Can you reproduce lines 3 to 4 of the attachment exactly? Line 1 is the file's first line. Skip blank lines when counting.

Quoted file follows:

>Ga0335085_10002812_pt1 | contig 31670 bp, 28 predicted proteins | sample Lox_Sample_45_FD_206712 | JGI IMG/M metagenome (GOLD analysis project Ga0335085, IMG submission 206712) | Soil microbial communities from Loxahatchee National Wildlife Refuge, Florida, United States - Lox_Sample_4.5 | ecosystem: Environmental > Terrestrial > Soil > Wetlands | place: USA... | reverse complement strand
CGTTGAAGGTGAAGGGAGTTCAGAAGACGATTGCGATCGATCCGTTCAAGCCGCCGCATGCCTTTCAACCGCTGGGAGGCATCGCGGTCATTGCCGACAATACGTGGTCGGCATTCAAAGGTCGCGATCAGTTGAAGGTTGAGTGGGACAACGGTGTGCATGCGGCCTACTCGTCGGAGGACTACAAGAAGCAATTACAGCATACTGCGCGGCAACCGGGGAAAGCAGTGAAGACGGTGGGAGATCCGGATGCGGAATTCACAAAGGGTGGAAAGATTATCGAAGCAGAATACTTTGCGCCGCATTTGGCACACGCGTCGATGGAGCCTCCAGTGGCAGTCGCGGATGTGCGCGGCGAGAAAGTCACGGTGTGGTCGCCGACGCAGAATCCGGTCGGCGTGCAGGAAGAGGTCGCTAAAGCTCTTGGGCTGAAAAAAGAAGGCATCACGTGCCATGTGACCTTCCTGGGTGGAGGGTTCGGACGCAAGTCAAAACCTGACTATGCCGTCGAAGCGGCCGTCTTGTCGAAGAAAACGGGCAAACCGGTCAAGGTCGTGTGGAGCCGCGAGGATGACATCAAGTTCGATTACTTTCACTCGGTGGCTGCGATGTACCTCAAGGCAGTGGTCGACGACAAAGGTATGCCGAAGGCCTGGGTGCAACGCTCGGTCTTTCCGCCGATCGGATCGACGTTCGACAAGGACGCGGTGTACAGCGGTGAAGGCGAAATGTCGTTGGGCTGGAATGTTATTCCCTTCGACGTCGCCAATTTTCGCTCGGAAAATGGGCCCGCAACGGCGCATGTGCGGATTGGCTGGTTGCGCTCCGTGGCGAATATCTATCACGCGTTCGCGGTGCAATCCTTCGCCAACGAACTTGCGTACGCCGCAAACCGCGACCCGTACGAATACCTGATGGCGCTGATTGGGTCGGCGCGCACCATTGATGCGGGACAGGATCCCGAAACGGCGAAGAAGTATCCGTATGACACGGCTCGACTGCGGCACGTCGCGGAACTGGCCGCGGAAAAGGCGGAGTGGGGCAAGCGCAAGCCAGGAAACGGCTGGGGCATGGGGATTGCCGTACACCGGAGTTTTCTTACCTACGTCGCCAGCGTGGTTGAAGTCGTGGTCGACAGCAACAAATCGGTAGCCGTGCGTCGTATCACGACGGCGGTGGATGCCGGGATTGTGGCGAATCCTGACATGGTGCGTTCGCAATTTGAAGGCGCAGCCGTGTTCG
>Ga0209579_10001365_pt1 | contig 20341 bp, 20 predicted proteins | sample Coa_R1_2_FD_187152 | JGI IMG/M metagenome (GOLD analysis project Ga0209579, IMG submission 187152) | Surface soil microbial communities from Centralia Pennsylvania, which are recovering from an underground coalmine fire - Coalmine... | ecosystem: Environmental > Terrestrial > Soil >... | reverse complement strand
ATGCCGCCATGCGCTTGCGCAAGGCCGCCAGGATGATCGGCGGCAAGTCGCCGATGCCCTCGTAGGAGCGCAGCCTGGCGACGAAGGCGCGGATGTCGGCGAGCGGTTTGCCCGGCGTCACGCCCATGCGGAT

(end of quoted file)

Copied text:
>Ga0209579_10001365_pt1 | contig 20341 bp, 20 predicted proteins | sample Coa_R1_2_FD_187152 | JGI IMG/M metagenome (GOLD analysis project Ga0209579, IMG submission 187152) | Surface soil microbial communities from Centralia Pennsylvania, which are recovering from an underground coalmine fire - Coalmine... | ecosystem: Environmental > Terrestrial > Soil >... | reverse complement strand
ATGCCGCCATGCGCTTGCGCAAGGCCGCCAGGATGATCGGCGGCAAGTCGCCGATGCCCTCGTAGGAGCGCAGCCTGGCGACGAAGGCGCGGATGTCGGCGAGCGGTTTGCCCGGCGTCACGCCCATGCGGAT